Mourn and organise: On the power of truth in a world awash with lies
This article first appeared on ABC Religion and Ethics.
Upon learning that he was about to die, the Swedish-American labour activist and songwriter Joe Hill wrote a telegram to Bill Haywood, the founder of the Industrial Workers of the World. It read: “Goodbye, Bill. I die like a true blue rebel. Don’t waste any time mourning. Organize!”
The (para)phrase “don’t mourn, organise” received a boost in popularity when a collection of Hill’s songs were released under the title “Don’t Mourn — Organize!: Songs of the Labour Songwriter Joe Hill”. The phrase was subsequently used by the Boston Globe as the title of an article honouring the American playwright, philosopher, and socialist thinker Howard Zinn when he died in 2010. More recently, it was used as a rallying cry for protests against Donald Trump in 2017. The phrase remains popular in labour and activist circles.
But, as I have argued, the phrase does not apply to activism around ecological collapse in the same way it applies to the labour movement. For mourning is the inevitable and proper response to the truth of ecological collapse.
Understanding the truth is the first step in any movement; it must proceed any organisation. And so we must not avoid mourning, which is bound to follow from the ongoing phenomenon of ecological decline, just because it is ongoing — it keeps hitting us. Grief is a powerful aid to any serious movement on climate and ecology; it is how we draw energy from this decline.
The power of mourning
For the sake of the truth, we need people to break cover. Whenever someone with any insider knowledge of the system retires, they should tell all. Better still, scientists and politicians and regulators and fiduciaries and insurers and many more should break cover now: disclose, or whistleblow, or become “double-agents”.
In fact, all of us can contribute to the task of truth-telling by, at minimum, emotionally disclosing. Every parent, every teacher, who tells the world of their fears, their grief, their anger, and their love is one more nail in the coffin of the collapse-trajectory of this future-eating civilisation.
If we seek to live in truth, just what will the movement and action that emerges now in response to climate collapse look like? As I’ve already suggested, part of the answer can be found in overturning the old labour-movement slogan, “Don’t mourn, organise!” We need to face reality, and that requires us to mourn. If we didn’t feel profound grief for what is, for what is lost, and in relation to much of what is coming, we wouldn’t be human, we wouldn’t be facing authentically up to our time.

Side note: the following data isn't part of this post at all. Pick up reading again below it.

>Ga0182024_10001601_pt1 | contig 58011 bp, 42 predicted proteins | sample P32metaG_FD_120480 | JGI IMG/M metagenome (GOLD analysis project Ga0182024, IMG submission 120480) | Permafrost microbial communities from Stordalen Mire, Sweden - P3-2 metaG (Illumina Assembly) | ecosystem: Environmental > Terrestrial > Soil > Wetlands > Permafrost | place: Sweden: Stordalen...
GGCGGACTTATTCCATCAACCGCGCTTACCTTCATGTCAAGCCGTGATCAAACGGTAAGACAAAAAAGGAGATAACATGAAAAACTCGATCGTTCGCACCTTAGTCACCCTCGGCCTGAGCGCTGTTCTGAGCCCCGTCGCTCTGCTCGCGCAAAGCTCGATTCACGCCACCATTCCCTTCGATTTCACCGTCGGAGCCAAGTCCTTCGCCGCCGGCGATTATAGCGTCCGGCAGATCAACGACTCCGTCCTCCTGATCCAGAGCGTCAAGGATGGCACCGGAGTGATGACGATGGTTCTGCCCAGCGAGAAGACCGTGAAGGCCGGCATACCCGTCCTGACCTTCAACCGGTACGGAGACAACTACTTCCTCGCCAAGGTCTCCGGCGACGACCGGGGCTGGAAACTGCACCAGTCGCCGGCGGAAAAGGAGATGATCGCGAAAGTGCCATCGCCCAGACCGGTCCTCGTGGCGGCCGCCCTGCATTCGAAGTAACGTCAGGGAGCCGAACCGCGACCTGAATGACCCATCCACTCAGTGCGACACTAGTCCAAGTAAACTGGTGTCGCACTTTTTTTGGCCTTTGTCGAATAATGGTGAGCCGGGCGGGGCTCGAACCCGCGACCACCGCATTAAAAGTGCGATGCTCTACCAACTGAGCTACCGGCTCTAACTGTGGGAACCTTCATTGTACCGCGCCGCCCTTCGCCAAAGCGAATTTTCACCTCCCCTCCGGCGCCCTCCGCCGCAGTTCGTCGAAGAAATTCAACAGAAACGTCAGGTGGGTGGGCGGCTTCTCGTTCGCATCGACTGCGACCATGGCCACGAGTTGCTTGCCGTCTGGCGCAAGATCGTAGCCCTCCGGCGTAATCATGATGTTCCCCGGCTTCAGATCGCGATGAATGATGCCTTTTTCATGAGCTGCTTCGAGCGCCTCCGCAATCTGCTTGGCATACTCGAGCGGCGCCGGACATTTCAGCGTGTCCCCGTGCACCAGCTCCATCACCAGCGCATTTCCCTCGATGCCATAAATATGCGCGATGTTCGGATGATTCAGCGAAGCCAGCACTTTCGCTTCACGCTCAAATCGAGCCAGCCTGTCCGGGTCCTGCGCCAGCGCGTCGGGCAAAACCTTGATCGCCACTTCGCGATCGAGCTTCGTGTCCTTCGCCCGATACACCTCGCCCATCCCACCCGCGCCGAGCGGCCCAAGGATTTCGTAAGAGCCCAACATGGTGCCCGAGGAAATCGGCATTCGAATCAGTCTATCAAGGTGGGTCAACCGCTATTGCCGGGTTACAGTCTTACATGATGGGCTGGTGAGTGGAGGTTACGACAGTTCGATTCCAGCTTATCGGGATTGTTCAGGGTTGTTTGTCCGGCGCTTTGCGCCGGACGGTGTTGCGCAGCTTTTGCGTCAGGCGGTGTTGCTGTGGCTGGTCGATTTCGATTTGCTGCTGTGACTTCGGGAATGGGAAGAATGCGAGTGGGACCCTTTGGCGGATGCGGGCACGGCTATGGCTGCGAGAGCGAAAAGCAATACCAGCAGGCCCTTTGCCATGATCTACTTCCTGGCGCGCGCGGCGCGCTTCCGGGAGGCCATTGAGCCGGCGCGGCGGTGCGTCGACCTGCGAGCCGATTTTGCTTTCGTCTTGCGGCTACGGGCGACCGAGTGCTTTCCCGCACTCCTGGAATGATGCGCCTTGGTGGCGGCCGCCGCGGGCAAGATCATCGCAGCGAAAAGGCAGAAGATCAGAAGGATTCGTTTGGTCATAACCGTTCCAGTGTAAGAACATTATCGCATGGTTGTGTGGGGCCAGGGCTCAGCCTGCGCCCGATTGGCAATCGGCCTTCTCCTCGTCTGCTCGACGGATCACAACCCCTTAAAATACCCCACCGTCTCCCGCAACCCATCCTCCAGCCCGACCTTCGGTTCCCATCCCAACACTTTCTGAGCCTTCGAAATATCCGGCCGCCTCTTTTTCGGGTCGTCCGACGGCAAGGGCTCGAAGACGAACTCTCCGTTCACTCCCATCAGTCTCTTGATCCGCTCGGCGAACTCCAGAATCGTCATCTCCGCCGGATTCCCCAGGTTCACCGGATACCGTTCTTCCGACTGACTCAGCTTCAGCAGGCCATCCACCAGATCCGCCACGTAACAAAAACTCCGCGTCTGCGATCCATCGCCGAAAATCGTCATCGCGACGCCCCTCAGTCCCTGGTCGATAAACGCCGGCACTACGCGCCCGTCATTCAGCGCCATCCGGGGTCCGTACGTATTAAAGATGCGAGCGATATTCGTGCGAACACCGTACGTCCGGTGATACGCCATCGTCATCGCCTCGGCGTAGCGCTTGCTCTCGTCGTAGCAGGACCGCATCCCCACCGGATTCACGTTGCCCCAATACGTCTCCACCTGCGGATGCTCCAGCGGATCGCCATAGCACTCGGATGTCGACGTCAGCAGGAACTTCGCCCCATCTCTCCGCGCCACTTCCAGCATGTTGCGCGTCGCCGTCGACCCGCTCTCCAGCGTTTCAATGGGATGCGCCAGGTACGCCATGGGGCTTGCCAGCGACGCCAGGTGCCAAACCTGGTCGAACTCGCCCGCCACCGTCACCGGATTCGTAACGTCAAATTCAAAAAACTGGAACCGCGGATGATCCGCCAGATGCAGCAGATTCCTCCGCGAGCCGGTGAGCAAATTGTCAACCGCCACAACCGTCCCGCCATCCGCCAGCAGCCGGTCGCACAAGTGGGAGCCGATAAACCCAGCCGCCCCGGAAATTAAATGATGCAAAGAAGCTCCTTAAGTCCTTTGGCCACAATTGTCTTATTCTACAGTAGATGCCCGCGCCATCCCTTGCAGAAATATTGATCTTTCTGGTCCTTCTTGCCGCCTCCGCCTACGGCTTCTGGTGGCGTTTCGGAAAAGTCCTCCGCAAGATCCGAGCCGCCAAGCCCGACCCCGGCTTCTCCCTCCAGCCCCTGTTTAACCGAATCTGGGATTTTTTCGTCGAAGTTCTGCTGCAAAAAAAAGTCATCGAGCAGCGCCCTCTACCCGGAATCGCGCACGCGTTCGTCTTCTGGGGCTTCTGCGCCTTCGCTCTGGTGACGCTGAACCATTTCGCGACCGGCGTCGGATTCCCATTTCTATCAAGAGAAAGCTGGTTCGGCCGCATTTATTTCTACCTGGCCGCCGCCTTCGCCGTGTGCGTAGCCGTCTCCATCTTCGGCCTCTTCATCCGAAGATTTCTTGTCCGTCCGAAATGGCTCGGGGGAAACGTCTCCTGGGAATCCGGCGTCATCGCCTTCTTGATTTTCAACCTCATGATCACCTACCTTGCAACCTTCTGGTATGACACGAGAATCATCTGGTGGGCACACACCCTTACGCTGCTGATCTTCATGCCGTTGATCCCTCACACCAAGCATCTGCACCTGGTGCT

The consequence of such mourning — provided it is given a context of agency or empowerment — is an imperative to organise. To achieve what can still be achieved. Which is less than some would have you believe: we can’t magic our way out of the consequences of the decades of destruction and inaction. And yet, simultaneously, what can still be achieved is far more than is even dreamt of by most: when we face the truth, and allow ourselves to meet it fully in our humanity and animality, as emotionally-real Earthlings, such things become possible as dreams are made of. We have only begun, in the last four years or so, to tap this great power.
This power is the power of truth — what Gandhi called “truth-force”. There is a simplicity to truth, that has sometimes been lost sight of in academia and in academically influenced versions of activism over the last couple of generations. For instance, in relation to climate-denial, full-scale post-truthism is deadly. And certain academic trends such as post-modernism have been accommodating of and supportive of absurd deadly ideas such as post-truth.
Against the ignoble lie
In terms of where my approach stands in relation to the history of philosophy, it can be simply placed. I stand opposed to the influential tradition, introduced by Plato, of the “noble lie”. My reasoning is simple. There’s a problem with lies, however “noble”. The clue is in their name. They’re lies. (Unless they are self-consciously presented as fictions or myths, in which case the harm of their sting is withdrawn.)
An influential recent example of a “noble” lie is the 3.5 per cent theory that was presented as “scientific” truth by Extinction Rebellion (XR). As I’ve argued elsewhere, the claim that all we need is to get 3.5 per cent out on the streets and we will suddenly achieve our full demands for change is pseudo-scientific hopium. XR was a magnificent uprising that I was proud to help launch; it has been at its best when it emphasised that we act with determination out of love and truth, no matter whether we win or lose.
My book Do You Want to Know the Truth? Is centrally concerned with such an attitude. It is about how telling the truth is the right thing to do in any case, and that it is effective. There is actually a win-win here. The underlying philosophical impulse that led me to write the book comes from my teacher Cora Diamond, who introduced me to the philosophical consequences of George Orwell’s work, and to the Polish logicians of the Second World War, whose slogan was: “For truth and Poland”.
In the darkness of this time, renewed interest in and commitment to the power of authenticity, truth-force, is a bright light. The more it shines, the more of a chance we have. To organise, for a future.